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‘Don’t blame the graft clampdown’

Don’t blame the graft clampdown for falling retail sales in China, Hong Kong and Macau, says a leading Shanghai retail expert.

With a population of over 1.36 billion and with over 160 cities with a population of over 1 million, the opportunities that China presents retailers with are enormous. That’s why many international retailers now consider it a priority market.

Over the last 24 months, a number of the world’s most renowned brands have announced that they are experiencing a difficult time in China and are either scaling back their operations or closing their China business.

So why are these retailers struggling when others continue to grow a profitable business?

In the report, ‘No one said that it would be easy: How to crack the China Retail Market’, CR Retail’s MD James Rogers, has spent time analysing retailer’s strategies and behaviour, identifying the key reasons behind these failures.

“A number of retailers continually blame the anti-graft measures for the slowdown however it is CR Retail’s view that these are only partly responsible’ says Rogers.

“We see the issues starting a lot earlier with the retailers failing to grasp the complexities and challenges involved with opening there.”

According to the report, CR Retail believe that there are 15 questions that need to be asked prior to entering the market ranging from identifying one’s target audience to determining whether the brand will travel and, whether the consumer is actually ready.

“When speaking with retailers it is astounding how many new entrants have not thought of some of these issues,” adds Rogers.

“They believe the myth that a retailer can just open a store similar to what they operate in other markets and the consumers will come flooding in. Often this couldn’t be further from the truth.”

There have been countless examples of retailers announcing very aggressive expansion plans but very few actually achieve them.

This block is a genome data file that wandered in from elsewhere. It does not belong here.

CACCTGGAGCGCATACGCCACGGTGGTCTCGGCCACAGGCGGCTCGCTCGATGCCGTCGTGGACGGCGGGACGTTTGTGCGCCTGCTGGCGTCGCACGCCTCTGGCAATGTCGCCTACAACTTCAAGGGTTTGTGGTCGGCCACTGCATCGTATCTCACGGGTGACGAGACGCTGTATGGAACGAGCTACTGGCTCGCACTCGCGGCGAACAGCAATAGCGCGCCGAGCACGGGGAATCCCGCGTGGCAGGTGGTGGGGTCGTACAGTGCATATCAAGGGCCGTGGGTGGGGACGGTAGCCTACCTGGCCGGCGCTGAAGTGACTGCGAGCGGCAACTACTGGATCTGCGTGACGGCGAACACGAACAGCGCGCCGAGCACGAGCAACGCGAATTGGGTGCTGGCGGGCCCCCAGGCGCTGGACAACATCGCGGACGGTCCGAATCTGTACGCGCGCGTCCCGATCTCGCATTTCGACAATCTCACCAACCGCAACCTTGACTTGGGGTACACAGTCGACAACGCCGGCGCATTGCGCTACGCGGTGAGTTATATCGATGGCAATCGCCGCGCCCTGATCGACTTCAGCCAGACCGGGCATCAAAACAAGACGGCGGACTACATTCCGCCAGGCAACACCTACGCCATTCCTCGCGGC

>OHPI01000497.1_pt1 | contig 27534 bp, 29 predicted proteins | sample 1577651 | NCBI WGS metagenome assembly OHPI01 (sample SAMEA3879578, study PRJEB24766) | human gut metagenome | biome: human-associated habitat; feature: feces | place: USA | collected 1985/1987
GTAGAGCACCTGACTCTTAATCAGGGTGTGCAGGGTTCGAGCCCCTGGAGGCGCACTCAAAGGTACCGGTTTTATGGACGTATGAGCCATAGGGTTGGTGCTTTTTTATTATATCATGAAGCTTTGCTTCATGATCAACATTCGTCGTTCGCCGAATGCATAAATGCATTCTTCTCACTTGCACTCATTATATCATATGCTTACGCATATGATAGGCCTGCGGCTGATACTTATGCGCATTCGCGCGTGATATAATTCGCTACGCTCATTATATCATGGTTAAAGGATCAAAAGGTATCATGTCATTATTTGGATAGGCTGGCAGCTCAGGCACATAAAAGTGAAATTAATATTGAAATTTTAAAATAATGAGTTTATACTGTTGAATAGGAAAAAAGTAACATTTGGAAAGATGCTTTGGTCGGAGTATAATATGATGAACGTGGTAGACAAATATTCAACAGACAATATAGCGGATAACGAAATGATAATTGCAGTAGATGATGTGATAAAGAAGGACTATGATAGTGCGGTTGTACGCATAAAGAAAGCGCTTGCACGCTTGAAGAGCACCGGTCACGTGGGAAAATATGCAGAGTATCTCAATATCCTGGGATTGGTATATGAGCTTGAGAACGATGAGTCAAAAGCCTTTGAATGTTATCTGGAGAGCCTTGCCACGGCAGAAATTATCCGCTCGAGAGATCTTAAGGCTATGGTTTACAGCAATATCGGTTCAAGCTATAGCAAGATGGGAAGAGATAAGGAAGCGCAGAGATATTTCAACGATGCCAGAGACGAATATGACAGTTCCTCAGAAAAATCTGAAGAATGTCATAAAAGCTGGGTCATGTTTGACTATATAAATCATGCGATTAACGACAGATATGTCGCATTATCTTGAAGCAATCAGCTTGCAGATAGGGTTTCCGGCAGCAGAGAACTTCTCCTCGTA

“When retailers announce their expansion plans for the China market, it is very quickly apparent how good an understanding they have of what lies ahead.” says Rogers. “Retailers are often drawn by the numbers and while the market is getting easier to operate in, the competition remains fierce.”

In 2014, China recorded online sales of US$427 billion making it the largest online retail market in the world.

“Whatever your online strategy at home, if establishing yourself in China, you cannot afford to ignore the eCommerce market. It is a key pillar of China’s retail market.” adds Rogers.

As with physical bricks-and-mortar stores, China’s eCommerce market can be equally as complicated. One needs to firstly determine whether you are to launch your own local site or have your products sold via a third party platform. If so, which one? How are you to communicate with the consumer and draw them to where your products are being sold?

“The ways in which a retailer engages with the Chinese consumer are different. A social media presence is key, however there is no Facebook or Twitter. Retailers therefore need to familiarise themselves with the local platforms,” continues Rogers.

With China’s retail market still regarded as immature, Rogers advises retailers should think long-term.

“The US retailers are particularly good at this compared to their European counterparts. They appreciate how long it has taken to build a strong business at home and tend to be more patient. While becoming spoilt for choice, the consumer is still learning. Rome wasn’t built in a day and nor will a retailer’s China business.

“It should be remembered however, establishing a successful presence in China will also drive sales in other international markets. Therefore conceding defeat and retrenching should be a last resort.”

Patience and a long-term strategy are key to succeeding in China. Success will not just help the local market but will also drive sales in retailer’s other international markets.

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